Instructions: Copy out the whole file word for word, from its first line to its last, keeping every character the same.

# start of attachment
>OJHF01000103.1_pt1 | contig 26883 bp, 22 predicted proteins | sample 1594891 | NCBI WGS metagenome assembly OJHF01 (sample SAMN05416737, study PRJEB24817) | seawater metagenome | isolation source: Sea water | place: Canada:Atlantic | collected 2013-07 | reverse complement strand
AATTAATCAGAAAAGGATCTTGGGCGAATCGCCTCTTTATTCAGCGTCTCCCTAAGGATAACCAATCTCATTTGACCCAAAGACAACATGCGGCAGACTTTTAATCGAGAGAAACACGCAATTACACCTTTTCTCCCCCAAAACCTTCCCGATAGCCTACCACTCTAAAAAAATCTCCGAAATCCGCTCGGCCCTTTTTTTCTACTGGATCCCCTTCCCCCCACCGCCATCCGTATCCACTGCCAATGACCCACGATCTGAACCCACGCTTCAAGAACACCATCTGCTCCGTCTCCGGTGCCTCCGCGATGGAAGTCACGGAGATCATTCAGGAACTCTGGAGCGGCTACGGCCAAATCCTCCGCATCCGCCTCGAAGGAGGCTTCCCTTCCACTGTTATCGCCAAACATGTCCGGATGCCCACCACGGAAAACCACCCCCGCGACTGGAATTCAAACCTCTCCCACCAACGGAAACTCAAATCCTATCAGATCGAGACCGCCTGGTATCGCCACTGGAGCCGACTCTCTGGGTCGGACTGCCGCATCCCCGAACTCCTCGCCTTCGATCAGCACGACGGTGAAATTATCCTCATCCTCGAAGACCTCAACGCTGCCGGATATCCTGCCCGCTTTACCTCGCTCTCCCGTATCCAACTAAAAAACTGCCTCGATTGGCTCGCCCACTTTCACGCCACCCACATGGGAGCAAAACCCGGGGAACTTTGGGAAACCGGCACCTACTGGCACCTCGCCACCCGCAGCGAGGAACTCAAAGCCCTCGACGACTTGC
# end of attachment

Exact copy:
>OJHF01000103.1_pt1 | contig 26883 bp, 22 predicted proteins | sample 1594891 | NCBI WGS metagenome assembly OJHF01 (sample SAMN05416737, study PRJEB24817) | seawater metagenome | isolation source: Sea water | place: Canada:Atlantic | collected 2013-07 | reverse complement strand
AATTAATCAGAAAAGGATCTTGGGCGAATCGCCTCTTTATTCAGCGTCTCCCTAAGGATAACCAATCTCATTTGACCCAAAGACAACATGCGGCAGACTTTTAATCGAGAGAAACACGCAATTACACCTTTTCTCCCCCAAAACCTTCCCGATAGCCTACCACTCTAAAAAAATCTCCGAAATCCGCTCGGCCCTTTTTTTCTACTGGATCCCCTTCCCCCCACCGCCATCCGTATCCACTGCCAATGACCCACGATCTGAACCCACGCTTCAAGAACACCATCTGCTCCGTCTCCGGTGCCTCCGCGATGGAAGTCACGGAGATCATTCAGGAACTCTGGAGCGGCTACGGCCAAATCCTCCGCATCCGCCTCGAAGGAGGCTTCCCTTCCACTGTTATCGCCAAACATGTCCGGATGCCCACCACGGAAAACCACCCCCGCGACTGGAATTCAAACCTCTCCCACCAACGGAAACTCAAATCCTATCAGATCGAGACCGCCTGGTATCGCCACTGGAGCCGACTCTCTGGGTCGGACTGCCGCATCCCCGAACTCCTCGCCTTCGATCAGCACGACGGTGAAATTATCCTCATCCTCGAAGACCTCAACGCTGCCGGATATCCTGCCCGCTTTACCTCGCTCTCCCGTATCCAACTAAAAAACTGCCTCGATTGGCTCGCCCACTTTCACGCCACCCACATGGGAGCAAAACCCGGGGAACTTTGGGAAACCGGCACCTACTGGCACCTCGCCACCCGCAGCGAGGAACTCAAAGCCCTCGACGACTTGC